So I found this article ( posted the excerpt that pertained to my point) that is about 6 years old now, but I am sure still has significance today. I found it sort of strangely comforting that this Op had Type 1 for so long.
I did the equations. I mean it's hard to determine average BP simply because it changes based on food intake, stress etc, but my average resting Bp is 110-118 over 70-75, so I averaged about 114/75
My IOPs are sort of hard to determine because again they fluctuate, even from eye to eye. My IOP in the right is 12, and in the left is 15 on average. I chose to put in an average 14 IOP.
The results are MAP of 89.3 and RPP of 38.4 Which I guess is in a healthy range. But I do find it interesting that this equation potentially is such a good prediction tool. ( obviously taken with the notion that nothing always follows a certain path)
This is not the first I have heard of this, and it seems that blood pressure these days is being shown to not only as important as A1c, but in some cases even more so. The part I sort of thought about, is this ties in pretty well with the notion that the increase of blood flow in the eyes with people who have early worsening of retinopathy from a decrease of 3% is a good judge for who is at higher risk of that transitory worsening. It seems only those with that increased speed tend to get the temporary progression. I guess you can get tested to see blood flow speed before and after the reduction in A1c if you think to do it, to see if you are at an added risk, and as a result try to moderate the lowering... though this has not proven to reduce the rate of progression as of yet, and only seems to be a logical suggestion from some physicians. Anyway no gaurentee, but it was interesting to do, and see how to adjust Bp to a less risky level.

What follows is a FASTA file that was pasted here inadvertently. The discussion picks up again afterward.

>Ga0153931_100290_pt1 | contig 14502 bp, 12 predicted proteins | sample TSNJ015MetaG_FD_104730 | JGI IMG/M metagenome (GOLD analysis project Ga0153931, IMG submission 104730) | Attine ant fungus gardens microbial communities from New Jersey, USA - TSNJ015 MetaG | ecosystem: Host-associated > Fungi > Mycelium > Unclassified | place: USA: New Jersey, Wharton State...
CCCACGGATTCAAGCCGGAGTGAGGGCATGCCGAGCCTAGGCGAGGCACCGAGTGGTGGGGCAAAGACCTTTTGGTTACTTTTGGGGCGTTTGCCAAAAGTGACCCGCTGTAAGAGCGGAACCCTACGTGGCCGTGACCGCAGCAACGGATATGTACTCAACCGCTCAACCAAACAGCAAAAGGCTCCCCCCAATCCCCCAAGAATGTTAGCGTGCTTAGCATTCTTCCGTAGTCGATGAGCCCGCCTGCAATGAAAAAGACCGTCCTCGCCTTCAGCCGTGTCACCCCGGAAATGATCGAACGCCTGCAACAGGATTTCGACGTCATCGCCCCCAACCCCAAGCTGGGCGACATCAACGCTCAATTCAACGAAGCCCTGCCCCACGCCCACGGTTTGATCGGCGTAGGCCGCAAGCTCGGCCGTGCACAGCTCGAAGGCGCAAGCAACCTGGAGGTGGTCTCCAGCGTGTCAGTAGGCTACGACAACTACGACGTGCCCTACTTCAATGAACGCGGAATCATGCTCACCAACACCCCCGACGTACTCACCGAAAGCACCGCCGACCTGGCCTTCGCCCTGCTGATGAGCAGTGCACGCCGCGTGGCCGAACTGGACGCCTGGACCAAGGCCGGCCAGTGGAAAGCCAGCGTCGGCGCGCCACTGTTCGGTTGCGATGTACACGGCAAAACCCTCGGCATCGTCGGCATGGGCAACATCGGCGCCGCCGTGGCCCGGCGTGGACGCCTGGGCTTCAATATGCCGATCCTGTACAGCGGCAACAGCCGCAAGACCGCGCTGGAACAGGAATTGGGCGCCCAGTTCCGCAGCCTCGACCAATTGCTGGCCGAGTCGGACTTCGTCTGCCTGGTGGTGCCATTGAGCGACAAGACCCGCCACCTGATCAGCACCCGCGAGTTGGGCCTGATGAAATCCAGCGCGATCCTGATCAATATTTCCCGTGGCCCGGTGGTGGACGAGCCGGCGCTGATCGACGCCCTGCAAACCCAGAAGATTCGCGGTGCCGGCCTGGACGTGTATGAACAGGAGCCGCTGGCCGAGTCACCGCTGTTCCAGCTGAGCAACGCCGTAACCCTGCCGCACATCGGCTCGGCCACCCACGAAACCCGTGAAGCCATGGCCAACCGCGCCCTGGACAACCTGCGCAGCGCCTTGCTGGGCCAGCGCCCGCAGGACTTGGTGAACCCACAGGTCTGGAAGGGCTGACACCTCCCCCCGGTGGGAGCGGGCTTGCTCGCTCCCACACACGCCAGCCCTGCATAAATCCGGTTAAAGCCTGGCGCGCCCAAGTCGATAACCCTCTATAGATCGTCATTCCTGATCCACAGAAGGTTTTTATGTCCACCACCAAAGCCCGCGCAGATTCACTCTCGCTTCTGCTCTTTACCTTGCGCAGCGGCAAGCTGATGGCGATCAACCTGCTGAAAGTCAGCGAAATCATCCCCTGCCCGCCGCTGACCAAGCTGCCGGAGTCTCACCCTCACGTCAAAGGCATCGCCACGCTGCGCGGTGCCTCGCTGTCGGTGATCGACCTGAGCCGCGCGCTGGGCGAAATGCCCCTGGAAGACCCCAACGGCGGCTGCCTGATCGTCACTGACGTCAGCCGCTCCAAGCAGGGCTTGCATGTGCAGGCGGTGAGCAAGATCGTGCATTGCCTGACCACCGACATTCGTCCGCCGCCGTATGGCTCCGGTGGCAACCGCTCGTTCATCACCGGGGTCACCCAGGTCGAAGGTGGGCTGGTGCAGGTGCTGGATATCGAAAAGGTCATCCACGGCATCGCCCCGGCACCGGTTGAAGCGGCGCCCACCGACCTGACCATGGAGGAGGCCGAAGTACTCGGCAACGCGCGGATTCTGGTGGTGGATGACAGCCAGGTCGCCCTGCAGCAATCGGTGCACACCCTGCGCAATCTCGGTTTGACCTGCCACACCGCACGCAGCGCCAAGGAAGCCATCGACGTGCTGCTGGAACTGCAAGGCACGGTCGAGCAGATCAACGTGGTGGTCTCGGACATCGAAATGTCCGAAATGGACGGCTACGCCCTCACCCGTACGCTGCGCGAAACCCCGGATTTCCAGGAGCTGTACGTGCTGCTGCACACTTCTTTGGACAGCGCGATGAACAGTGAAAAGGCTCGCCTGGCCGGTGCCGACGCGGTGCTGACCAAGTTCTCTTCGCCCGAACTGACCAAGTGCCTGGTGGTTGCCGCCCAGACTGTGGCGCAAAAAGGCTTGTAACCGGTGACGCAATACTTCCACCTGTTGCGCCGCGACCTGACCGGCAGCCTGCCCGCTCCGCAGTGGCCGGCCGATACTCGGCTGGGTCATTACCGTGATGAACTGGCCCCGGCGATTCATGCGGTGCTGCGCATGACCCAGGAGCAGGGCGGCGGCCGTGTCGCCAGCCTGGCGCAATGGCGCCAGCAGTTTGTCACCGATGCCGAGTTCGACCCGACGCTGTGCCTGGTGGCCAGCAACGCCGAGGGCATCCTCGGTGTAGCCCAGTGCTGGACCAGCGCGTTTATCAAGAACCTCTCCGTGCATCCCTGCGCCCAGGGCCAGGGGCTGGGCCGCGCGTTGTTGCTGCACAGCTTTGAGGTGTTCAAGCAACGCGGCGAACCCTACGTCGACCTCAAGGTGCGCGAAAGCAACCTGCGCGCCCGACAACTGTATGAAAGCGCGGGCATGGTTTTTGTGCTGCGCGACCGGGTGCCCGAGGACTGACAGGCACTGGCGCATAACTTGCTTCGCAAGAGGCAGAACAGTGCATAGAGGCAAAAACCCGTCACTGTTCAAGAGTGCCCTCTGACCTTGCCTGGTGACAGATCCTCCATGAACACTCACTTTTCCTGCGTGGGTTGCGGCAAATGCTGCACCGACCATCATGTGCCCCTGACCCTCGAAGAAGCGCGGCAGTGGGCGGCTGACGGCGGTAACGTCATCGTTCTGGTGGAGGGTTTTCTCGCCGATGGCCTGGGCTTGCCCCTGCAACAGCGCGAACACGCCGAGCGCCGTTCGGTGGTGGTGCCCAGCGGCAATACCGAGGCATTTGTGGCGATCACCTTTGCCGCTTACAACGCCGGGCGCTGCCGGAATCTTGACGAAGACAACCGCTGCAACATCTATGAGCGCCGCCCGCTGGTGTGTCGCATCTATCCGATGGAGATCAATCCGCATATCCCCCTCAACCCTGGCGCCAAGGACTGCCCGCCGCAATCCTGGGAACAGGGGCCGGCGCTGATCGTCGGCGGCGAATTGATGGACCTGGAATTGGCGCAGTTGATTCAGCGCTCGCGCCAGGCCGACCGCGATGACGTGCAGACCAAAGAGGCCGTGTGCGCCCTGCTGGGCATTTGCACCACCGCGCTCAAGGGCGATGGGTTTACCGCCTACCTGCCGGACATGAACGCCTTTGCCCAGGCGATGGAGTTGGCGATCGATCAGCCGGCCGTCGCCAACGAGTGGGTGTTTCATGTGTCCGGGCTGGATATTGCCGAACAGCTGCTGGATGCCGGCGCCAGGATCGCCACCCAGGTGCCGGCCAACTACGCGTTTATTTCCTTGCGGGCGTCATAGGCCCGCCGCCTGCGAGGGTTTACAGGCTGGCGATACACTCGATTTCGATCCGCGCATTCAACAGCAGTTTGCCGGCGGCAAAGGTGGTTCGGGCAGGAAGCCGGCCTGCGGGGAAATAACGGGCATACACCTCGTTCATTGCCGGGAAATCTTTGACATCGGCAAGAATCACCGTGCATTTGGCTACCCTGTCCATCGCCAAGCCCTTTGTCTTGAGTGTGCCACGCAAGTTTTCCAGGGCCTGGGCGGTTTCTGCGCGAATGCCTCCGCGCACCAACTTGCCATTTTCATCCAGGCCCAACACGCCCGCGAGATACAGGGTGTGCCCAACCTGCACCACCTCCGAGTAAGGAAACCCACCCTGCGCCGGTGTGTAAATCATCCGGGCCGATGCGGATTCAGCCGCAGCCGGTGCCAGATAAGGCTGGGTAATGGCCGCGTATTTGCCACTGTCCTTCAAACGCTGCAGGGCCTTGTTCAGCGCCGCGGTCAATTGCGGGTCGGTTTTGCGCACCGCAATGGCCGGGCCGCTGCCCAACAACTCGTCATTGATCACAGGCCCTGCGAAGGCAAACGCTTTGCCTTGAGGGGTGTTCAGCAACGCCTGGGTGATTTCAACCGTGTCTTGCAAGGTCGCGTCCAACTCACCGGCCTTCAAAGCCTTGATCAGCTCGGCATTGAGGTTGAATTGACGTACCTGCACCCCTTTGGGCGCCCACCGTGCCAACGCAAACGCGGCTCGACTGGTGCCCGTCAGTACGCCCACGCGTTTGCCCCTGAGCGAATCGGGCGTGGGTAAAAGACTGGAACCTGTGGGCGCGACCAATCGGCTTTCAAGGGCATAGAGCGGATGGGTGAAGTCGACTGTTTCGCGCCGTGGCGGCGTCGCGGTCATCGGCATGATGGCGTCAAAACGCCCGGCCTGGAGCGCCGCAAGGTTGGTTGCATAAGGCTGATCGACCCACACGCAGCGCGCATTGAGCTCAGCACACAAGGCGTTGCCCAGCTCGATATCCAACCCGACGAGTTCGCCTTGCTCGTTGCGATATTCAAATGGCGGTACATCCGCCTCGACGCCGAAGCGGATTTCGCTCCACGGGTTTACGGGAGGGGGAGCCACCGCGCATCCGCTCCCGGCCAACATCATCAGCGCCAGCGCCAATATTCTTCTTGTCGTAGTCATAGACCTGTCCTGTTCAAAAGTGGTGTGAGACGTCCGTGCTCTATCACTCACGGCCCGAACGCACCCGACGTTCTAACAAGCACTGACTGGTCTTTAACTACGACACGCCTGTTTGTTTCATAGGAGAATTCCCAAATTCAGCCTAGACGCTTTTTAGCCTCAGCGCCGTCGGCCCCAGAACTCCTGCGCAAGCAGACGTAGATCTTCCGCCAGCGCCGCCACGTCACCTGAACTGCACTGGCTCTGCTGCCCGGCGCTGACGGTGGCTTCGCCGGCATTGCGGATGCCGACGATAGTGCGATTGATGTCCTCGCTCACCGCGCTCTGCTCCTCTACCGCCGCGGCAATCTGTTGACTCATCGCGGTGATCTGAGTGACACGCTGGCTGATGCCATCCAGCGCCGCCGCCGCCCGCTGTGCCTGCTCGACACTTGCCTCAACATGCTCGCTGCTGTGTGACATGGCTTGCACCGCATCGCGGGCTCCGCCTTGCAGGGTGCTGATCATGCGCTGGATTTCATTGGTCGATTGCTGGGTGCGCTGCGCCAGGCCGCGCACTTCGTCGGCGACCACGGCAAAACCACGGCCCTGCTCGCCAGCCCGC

Avoiding Eye Complications
by A. Paul Chous, M.A., O.D. ( Type 1 Diabetic for 42 years)
Retinal perfusion pressure (RPP) is highly dependent on the average pressure inside the blood vessels (known as the mean arterial pressure, or MAP) and somewhat dependent on the internal eye pressure (intraocular pressure, or IOP). Together, these pressures predict the risk of vision loss from diabetes. Both MAP and RPP can be calculated quite simply by knowing your blood pressure and your internal eye pressure, the latter of which is routinely measured at the eye doctor’s office. The formula is as follows:
RPP = 2/3 x MAP – IOP
where MAP = Mean Arterial Pressure = (systolic blood pressure – diastolic blood pressure) ÷ 3 + diastolic blood pressure.
For example, if your blood pressure averages 150/90 mm Hg and your intraocular pressure is 15 mm Hg, your MAP = (150 – 90) ÷ 3 + 90 = 110 mm Hg, and your RPP = 2/3 x 110 – 15 = 58.3 mm Hg.
If your blood pressure averages 110/80 mm Hg and your intraocular pressure is 15 mm Hg, your MAP = (110 – 80) ÷ 3 + 80 = 90 mm Hg, and your RPP = 2/3 x 90 – 15 = 45 mm Hg.
This may look like a lot of math, but it’s worth doing it if it helps you to gauge your personal risk of developing severe retinopathy that threatens your vision. Considerable research has shown that RPP and MAP strongly predict the risk of developing severe, sight-threatening retinopathy in Type 1 and Type 2 diabetes, respectively.
Specifically, the risk of severe retinopathy increases by fourfold to sixfold (400% to 600% increased risk) when RPP is higher than 50.1 mm Hg (in Type 1 diabetes) and MAP is higher than 97.1 mm Hg (in Type 2 diabetes).
Amazingly, in one large study, RPP and MAP predicted the development of severe diabetic retinopathy as well as or better than HbA1c and duration of diabetes. My advice is to know your blood pressure, know your intraocular pressure, calculate your MAP and RPP, and discuss these numbers and their implications with both your eye doctor and your diabetes physician. Since IOP is almost always above 10 mm Hg (the normal range is between 10 mm Hg and 21 mm Hg), keeping your blood pressure at or below 115/75 mm Hg (a level at which MAP = 88.3 mm Hg and RPP is less than 48.9 mm Hg) will greatly reduce the risk of losing vision to diabetes.